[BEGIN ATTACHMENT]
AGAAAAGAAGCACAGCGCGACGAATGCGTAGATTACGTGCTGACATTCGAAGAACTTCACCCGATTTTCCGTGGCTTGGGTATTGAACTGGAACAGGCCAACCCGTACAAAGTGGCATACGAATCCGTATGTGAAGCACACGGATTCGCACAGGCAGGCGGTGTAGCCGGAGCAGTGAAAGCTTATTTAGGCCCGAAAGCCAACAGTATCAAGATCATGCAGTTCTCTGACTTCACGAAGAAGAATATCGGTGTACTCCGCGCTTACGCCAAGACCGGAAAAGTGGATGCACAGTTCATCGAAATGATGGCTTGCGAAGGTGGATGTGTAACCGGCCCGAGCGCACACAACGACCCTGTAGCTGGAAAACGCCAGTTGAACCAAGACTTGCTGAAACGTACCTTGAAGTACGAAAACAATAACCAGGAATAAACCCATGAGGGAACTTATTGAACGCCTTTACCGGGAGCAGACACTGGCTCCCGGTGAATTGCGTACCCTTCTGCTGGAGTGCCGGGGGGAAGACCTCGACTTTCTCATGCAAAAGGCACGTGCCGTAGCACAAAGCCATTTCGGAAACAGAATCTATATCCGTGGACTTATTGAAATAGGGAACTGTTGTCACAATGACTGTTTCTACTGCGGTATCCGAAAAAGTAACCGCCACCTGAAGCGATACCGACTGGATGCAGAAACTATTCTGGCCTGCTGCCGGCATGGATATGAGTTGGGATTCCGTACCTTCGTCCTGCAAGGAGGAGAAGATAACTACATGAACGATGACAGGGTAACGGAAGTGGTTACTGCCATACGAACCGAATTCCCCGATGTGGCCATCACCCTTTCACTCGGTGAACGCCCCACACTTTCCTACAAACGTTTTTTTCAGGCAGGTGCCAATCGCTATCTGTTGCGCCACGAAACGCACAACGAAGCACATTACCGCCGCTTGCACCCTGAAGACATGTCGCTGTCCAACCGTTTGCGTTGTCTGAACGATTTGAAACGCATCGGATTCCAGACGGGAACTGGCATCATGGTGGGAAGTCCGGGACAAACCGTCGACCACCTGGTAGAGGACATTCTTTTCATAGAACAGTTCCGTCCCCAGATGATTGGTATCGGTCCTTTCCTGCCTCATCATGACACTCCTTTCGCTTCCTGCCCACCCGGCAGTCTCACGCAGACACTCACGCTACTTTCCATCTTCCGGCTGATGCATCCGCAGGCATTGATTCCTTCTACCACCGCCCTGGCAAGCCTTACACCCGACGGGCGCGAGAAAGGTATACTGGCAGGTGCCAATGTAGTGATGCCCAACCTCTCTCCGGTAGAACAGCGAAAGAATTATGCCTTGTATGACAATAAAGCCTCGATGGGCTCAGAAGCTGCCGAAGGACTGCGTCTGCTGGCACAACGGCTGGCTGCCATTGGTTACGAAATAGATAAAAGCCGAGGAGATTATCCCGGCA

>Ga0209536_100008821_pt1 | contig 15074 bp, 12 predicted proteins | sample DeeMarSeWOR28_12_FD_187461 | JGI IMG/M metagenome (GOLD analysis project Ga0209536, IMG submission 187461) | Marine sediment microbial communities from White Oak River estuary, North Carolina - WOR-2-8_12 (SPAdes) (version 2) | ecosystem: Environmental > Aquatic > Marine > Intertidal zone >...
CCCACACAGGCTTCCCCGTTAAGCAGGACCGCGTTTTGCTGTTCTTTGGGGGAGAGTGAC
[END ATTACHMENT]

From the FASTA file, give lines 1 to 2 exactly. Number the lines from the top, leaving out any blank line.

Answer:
AGAAAAGAAGCACAGCGCGACGAATGCGTAGATTACGTGCTGACATTCGAAGAACTTCACCCGATTTTCCGTGGCTTGGGTATTGAACTGGAACAGGCCAACCCGTACAAAGTGGCATACGAATCCGTATGTGAAGCACACGGATTCGCACAGGCAGGCGGTGTAGCCGGAGCAGTGAAAGCTTATTTAGGCCCGAAAGCCAACAGTATCAAGATCATGCAGTTCTCTGACTTCACGAAGAAGAATATCGGTGTACTCCGCGCTTACGCCAAGACCGGAAAAGTGGATGCACAGTTCATCGAAATGATGGCTTGCGAAGGTGGATGTGTAACCGGCCCGAGCGCACACAACGACCCTGTAGCTGGAAAACGCCAGTTGAACCAAGACTTGCTGAAACGTACCTTGAAGTACGAAAACAATAACCAGGAATAAACCCATGAGGGAACTTATTGAACGCCTTTACCGGGAGCAGACACTGGCTCCCGGTGAATTGCGTACCCTTCTGCTGGAGTGCCGGGGGGAAGACCTCGACTTTCTCATGCAAAAGGCACGTGCCGTAGCACAAAGCCATTTCGGAAACAGAATCTATATCCGTGGACTTATTGAAATAGGGAACTGTTGTCACAATGACTGTTTCTACTGCGGTATCCGAAAAAGTAACCGCCACCTGAAGCGATACCGACTGGATGCAGAAACTATTCTGGCCTGCTGCCGGCATGGATATGAGTTGGGATTCCGTACCTTCGTCCTGCAAGGAGGAGAAGATAACTACATGAACGATGACAGGGTAACGGAAGTGGTTACTGCCATACGAACCGAATTCCCCGATGTGGCCATCACCCTTTCACTCGGTGAACGCCCCACACTTTCCTACAAACGTTTTTTTCAGGCAGGTGCCAATCGCTATCTGTTGCGCCACGAAACGCACAACGAAGCACATTACCGCCGCTTGCACCCTGAAGACATGTCGCTGTCCAACCGTTTGCGTTGTCTGAACGATTTGAAACGCATCGGATTCCAGACGGGAACTGGCATCATGGTGGGAAGTCCGGGACAAACCGTCGACCACCTGGTAGAGGACATTCTTTTCATAGAACAGTTCCGTCCCCAGATGATTGGTATCGGTCCTTTCCTGCCTCATCATGACACTCCTTTCGCTTCCTGCCCACCCGGCAGTCTCACGCAGACACTCACGCTACTTTCCATCTTCCGGCTGATGCATCCGCAGGCATTGATTCCTTCTACCACCGCCCTGGCAAGCCTTACACCCGACGGGCGCGAGAAAGGTATACTGGCAGGTGCCAATGTAGTGATGCCCAACCTCTCTCCGGTAGAACAGCGAAAGAATTATGCCTTGTATGACAATAAAGCCTCGATGGGCTCAGAAGCTGCCGAAGGACTGCGTCTGCTGGCACAACGGCTGGCTGCCATTGGTTACGAAATAGATAAAAGCCGAGGAGATTATCCCGGCA

>Ga0209536_100008821_pt1 | contig 15074 bp, 12 predicted proteins | sample DeeMarSeWOR28_12_FD_187461 | JGI IMG/M metagenome (GOLD analysis project Ga0209536, IMG submission 187461) | Marine sediment microbial communities from White Oak River estuary, North Carolina - WOR-2-8_12 (SPAdes) (version 2) | ecosystem: Environmental > Aquatic > Marine > Intertidal zone >...